What’s the best part of living in New York? Visitors may think of Broadway shows, restaurants, or museums, but New Yorkers know that the answer is other New Yorkers. It’s exciting to live among so many strangers—to speculate about their stories and hidden talents. New Yorkers love wondering about the fascinating lives unfolding next to their own.

This week, we’ve dipped into the archive to bring you historical portraits of ten unique New Yorkers. Susan Orlean introduces us to Fab Five Freddy, the charismatic host of MTV’s first hip-hop show, “Yo! MTV Raps”; Hilton Als takes us on a tour of the nineteen-eighties dance-music scene (and recalls his own life as a Manhattan d.j.); and Hendrik Hertzberg visits with John Lennon and Yoko Ono in their West Village apartment. Whitney Balliett gets to know the jazz legend Charles Mingus, and George W. S. Trow watches the former Vogue editor Diana Vreeland as she helps coördinate an exhibit at the Met. Dawn Powell chronicles literary New York in her diaries, and Henry Louis Gates, Jr., tells the story of Anatole Broyard, the author who, to avoid being labelled a “black” writer, spent his adulthood “passing” as white. Maeve Brennan shares a surprising story from her life in the city. Finally, Joseph Mitchell profiles Mazie P. Gordon, the “queen of the Bowery,” following her as she befriends New Yorkers who are down on their luck. These pieces go some distance toward confirming a widespread suspicion: the other people in your neighborhood really may be as interesting as they seem.


“Living Large,” by Susan Orlean

“The coolest person in New York at the moment is a man named Fred Brathwaite, who is known most of the time to most of his friends as Fab Five Freddy, Fab, Five, or just Freddy. Freddy has a lot of jobs.” Read more.


“Mazie,” by Joseph Mitchell

“A bossy, yellow-haired blonde named Mazie P. Gordon is a celebrity on the Bowery. In the nickel-a-drink saloons and in the all-night restaurants which specialize in pig snouts and cabbage at a dime a platter, she is known by her first name.” Read more.


“Spinning Tales,” by Hilton Als

“We wanted to be known in New York, which was the only part of America we were interested in then. Our parents were cut off from America because it was not their home; Miss V. and I cut ourselves off from our parents by making New York our home.” Read more.


“The Long-Winded Lady Returns,” by Maeve Brennan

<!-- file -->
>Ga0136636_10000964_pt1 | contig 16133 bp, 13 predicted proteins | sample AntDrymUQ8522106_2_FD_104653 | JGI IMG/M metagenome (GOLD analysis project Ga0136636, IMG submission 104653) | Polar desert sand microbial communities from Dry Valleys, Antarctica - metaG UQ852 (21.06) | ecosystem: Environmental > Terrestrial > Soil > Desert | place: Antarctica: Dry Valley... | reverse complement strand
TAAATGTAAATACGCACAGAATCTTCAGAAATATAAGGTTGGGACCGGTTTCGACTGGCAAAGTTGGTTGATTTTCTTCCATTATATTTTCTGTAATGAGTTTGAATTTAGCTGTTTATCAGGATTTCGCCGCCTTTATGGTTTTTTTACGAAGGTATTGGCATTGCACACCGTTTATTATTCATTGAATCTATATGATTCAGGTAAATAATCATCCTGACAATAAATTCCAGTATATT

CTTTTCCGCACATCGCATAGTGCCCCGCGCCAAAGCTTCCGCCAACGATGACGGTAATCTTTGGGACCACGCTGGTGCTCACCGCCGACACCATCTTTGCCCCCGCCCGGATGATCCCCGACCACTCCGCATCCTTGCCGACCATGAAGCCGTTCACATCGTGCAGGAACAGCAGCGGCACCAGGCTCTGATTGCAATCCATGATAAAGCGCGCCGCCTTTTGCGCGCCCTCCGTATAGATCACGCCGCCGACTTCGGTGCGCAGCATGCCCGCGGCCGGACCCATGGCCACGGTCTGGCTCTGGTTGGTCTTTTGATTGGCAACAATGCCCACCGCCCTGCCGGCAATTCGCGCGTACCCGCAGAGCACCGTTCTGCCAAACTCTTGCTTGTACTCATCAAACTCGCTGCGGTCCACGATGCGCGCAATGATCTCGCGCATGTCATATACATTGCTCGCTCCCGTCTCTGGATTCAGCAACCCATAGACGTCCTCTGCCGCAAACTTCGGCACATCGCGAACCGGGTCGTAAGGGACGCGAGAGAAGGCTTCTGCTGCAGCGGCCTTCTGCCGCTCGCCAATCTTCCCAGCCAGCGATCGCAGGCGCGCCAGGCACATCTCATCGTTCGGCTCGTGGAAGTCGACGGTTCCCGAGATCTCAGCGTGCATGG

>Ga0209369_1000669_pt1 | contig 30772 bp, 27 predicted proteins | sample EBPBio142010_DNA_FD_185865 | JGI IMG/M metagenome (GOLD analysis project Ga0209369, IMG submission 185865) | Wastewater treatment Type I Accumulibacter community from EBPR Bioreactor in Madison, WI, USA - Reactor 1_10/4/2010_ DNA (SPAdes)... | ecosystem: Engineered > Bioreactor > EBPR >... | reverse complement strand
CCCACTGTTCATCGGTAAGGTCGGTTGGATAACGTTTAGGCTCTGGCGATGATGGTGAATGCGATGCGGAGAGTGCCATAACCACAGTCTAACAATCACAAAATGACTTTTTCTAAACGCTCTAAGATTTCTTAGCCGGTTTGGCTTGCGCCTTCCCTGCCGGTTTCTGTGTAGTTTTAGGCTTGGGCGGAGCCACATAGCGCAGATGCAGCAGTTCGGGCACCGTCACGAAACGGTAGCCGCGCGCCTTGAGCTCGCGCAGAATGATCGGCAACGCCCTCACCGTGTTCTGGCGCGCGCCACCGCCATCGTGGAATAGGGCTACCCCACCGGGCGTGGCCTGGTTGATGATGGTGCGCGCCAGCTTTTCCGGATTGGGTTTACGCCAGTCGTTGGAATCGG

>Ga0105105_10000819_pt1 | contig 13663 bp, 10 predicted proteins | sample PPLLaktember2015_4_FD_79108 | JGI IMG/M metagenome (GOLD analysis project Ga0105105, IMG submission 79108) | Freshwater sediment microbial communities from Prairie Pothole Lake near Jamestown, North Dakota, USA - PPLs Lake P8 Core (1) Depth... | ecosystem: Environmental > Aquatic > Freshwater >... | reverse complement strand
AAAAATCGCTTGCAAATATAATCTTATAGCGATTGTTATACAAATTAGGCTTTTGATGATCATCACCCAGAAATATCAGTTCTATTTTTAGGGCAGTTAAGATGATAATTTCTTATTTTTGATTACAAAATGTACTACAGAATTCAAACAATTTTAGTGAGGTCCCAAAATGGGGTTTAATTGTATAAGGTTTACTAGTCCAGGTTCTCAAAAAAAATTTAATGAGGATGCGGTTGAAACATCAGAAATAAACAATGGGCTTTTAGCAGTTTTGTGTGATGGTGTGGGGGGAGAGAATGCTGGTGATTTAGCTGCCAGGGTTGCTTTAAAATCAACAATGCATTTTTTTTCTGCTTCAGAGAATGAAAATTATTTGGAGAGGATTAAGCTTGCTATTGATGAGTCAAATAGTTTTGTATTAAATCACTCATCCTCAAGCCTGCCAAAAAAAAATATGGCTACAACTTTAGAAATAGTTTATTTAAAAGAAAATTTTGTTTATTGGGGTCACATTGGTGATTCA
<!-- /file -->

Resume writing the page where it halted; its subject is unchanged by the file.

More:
“When I looked out the bathroom window, which does not face the Square but stares straight across at the flat side of an apartment building, I saw with satisfaction that the tenants there still leave their shades up at night so that it is easy to see into all the rooms.” Read more.


“Mingus at Peace,” by Whitney Balliett

“Charles Mingus has spent much of his life attempting to rearrange the world according to an almost Johnsonian set of principles that abhor, among other things, cant, racism, inhibition, managerial greed, sloppy music, Uncle Tomism, and conformity.” Read more.


“Haute, Haute Couture,” by George W. S. Trow

“Diana Vreeland is a master of the art of mock dismissal and other aspects of boss-lady psychodrama. She has authority: not the simple authority of genius but a more eclectic sort.” Read more.


“White Like Me,” by Henry Louis Gates, Jr.

“Anatole Broyard was born black and became white, and his story is compounded of equal parts pragmatism and principle. He knew that the world was filled with such snippets and scraps of paper, all conspiring to reduce him to an identity that other people had invented and he had no say in.” Read more.


“Everywhere’s Somewhere,” by Hendrik Hertzberg

“So far, John Lennon and Yoko Ono have not been heard to complain that the city is unlivable. When that happens, we’ll know that they’re here to stay.” Read more.


“A Diamond to Cut New York,” by Dawn Powell

“I believe firmly that I have the perfect New York story, one woman’s tragedy viewed through the chinks of a writer’s book about her, newspaper clippings, café conversations, restaurant brawls, New York night life, so that the story is tangled in the fritter of New York—it could not happen anyplace else.” Read more.

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